Prioritization of unregulated disinfection by-products in water distribution systems

Drinking water contamination has been recognized as a global challenge. Water contamination due to the regrowth of microorganisms, including harmful pathogens, has been recognized as a critical drinking water quality failure pathway. Disinfection is a common process to inactivate pathogens in drinking water. The commonly used chemical disinfectants, such as chlorine, chlorine dioxide, chloramine, and ozone, are oxidants; they react with natural organic matter if present in the water to form disinfection by-products (DBPs). DBPs have been in the spotlight since 1974 and plenty of studies have been conducted on them since then. To date, more than 700 species of DBPs have been identified in drinking water. The United States Environmental Protection Agency has imposed maximum contamination levels for a few DBPs, which are referred to as regulated DBPs.

Atlas of Science. Prioritization of unregulated disinfection by-products in water distribution systems.

Fig. 1. An approach to prioritize UR-DBPs groups and species.

The regulated DBPs include the species of total trihalomethanes, haloacetic acid, bromate, and chlorite. More critically, some DBPs species have been found in drinking water but are not associated with any imposed threshold limits; those DBPs are referred to as unregulated DBPs. This summary is based on a critical review, which 1) identifies the commonly occurring unregulated DBPs in water distribution networks based on the existing literature; 2) prioritizes the commonly occurring unregulated DBPs according to their species scores determined based on their concentration, occurrence frequency, and toxicity.

The commonly occurring unregulated DBP groups along with their reported concentration ranges are: 1) HANs (0.6-24 µg/L); 2) HNMs (0.16-1.5 µg/L); 3) HKs (1.23-8.6 µg/L); 4) HAMs (1.50-7 µg/L); 5) NAs (0.01-0.09 ng/L); 6) I-DBPs; and 7) CNX (4µg/L). The average concentration of AL is approximately 25 µg/L. Each unregulated DBP group consists of multiple species. Hence, in total 36 species of unregulated DBPs were selected. Figure 1 shows the prioritization method to classify the unregulated DBPs at both group and species levels.

Figure 2 shows the final species score and priority categorization of unregulated DBPs species.

Atlas of Science. Prioritization of unregulated disinfection by-products in water distribution systems.

Fig. 2. Prioritization of UR-DBPs based on species scores calculated by considering concentration level, reported frequency, and toxicity.

At the species level, DCAN and TCAL were identified with critical priority; BCAN, DBAN, TCNM, TCP, DCP, FAL, AAL, NDMA were determined with medium priority; where the rest were identified with low priority.  Unregulated DBPs scores at the group level were calculated by aggregating the scores of species within each group and were ranked as HANs (score = 172) > ALs (score = 169) > HKs (score = 71) > HNMs (score = 58) > NAs (score = 42) > HAMs (score = 28) > CNX (score = 12) > I-DBP (score = 5). The prioritization can facilitate water regulators in identifying critical unregulated DBPs in drinking water for developing potential guidelines or concentration threshold limits. The results can also help water utilities select disinfection alternatives to minimize the occurrence of unregulated DBPs and allocate resources to monitor their occurrence.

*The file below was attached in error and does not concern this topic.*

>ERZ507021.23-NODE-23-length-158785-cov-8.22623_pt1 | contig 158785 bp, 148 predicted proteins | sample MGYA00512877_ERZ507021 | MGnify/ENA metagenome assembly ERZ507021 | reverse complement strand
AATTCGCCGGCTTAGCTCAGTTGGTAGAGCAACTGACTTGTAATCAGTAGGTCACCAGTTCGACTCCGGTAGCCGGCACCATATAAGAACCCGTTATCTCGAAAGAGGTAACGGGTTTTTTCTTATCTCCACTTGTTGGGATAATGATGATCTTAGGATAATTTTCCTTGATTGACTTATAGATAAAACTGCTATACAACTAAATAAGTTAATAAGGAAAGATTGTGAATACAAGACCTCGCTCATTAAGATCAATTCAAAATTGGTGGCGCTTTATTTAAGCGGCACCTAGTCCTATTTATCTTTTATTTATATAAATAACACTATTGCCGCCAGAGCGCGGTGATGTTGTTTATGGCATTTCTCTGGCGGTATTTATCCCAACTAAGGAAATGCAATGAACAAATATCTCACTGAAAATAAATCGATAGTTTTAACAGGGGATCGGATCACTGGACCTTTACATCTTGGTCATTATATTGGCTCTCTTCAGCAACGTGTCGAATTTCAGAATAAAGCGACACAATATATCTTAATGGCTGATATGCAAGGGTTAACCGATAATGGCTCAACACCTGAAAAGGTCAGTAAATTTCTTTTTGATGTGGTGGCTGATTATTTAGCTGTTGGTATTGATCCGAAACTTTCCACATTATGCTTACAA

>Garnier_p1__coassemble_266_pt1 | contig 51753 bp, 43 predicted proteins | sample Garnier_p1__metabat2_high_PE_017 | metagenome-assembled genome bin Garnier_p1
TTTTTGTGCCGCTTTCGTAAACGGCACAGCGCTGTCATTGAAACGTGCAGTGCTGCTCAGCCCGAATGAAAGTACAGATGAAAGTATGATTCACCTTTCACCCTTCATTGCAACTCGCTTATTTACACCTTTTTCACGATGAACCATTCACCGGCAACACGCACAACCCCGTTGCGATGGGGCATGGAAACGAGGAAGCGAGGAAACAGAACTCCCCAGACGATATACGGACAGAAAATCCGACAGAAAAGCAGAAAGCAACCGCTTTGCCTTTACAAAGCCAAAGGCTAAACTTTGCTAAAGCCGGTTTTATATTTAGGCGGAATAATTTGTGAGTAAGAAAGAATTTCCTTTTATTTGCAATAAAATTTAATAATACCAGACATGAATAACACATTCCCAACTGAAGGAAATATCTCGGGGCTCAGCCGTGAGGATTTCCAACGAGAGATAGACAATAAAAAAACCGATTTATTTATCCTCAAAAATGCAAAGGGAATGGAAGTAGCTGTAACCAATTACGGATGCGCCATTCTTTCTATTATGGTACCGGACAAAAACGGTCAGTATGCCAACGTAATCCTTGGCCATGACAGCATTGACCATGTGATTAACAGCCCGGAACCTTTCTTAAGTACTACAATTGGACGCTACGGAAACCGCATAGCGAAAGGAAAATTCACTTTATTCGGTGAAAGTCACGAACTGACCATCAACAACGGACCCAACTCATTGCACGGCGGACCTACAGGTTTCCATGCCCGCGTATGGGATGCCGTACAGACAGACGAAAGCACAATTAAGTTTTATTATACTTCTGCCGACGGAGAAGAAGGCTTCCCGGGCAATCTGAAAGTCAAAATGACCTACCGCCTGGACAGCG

Haroon R. Mian 1, Guangji Hu 1, Kasun Hewage 1, Manuel J. Rodriguez 2, Rehan Sadiq 1
1School of Engineering, The University of British Columbia, Okanagan 3333 University Way, Kelowna, BC, V1V 1V7, Canada
2École Supérieure D’aménagement du Territoire et Développement Régional (ESAD), 2325, allée des Bibliothèque Université Laval, Québec City, QC, G1V 0A6, Canada


Unregulated DBPs species
Dichloroacetonitrile (DCAN); Bromochloroacetonitrile (BCAN); Trichloroacetonitrile (TCAN); Dibromoacetonitrile (DBAN); Bromoacetonitrile (MBAN); Trichloronitromethane (TCNM); Dichloronitromethane (DCNM); Bromochloronitromethane (BCNM); Trichloropropanone (TCP); Dichloropropanone (DCP); Dibromoacetamide (DBAcAm); Dichloroacetamide (DCAcAm); Trichloromoacetamide (TCAcAm); Chloroacetaldehyde(CAL); Bromoacetaldehyde (BAL); Iodoacetaldehyde (IAL); Dichloroacetaldehyde (DCAL); Dibromoacetaldehyde (DBAL); Bromochloroacetaldehyde (BCAL); Trichloroacetaldehyde (TCAL); Tribromoacetaldehyde (TBAL); Bromodichloroacetaldehyde (BDCAL); Dibromochloroacetaldehyde (DBCAL); Formaldehyde (FAL); Acetaldehyde (AAL); N-nitrosodimethylamine (NDMA); N-nitroso-di-n-butylamine (NDBA); N-nitrosodiethylamine (NDEA); N-nitrosopiperidine (NPIP); N-nitrosodipropylamine (NDPA); N-nitrosomorpholine (NMOR); N-nitrosopyrrolidine (NPYR); N-nitrosomethylethylamine (NMEA); Iodoform (IF); Iodoacetic acid (IAA); Cyanogen chloride (CNCL)

Unregulated DBPs groups
Halo acetonitrile (HANs); Halo nitromethanes (HNMs); Halo ketones (HKs); Halo acetamide (HAMs); Aldehyde (ALs); N-Nitrosamines (NAs); Iodinated DBPs(I-DBP); Cyanide (CNX)


Prioritization of unregulated disinfection by-products in drinking water distribution systems for human health risk mitigation: A critical review
Mian HR, Hu G, Hewage K, Rodriguez MJ, Sadiq R.
Water Res. 2018 Dec 15


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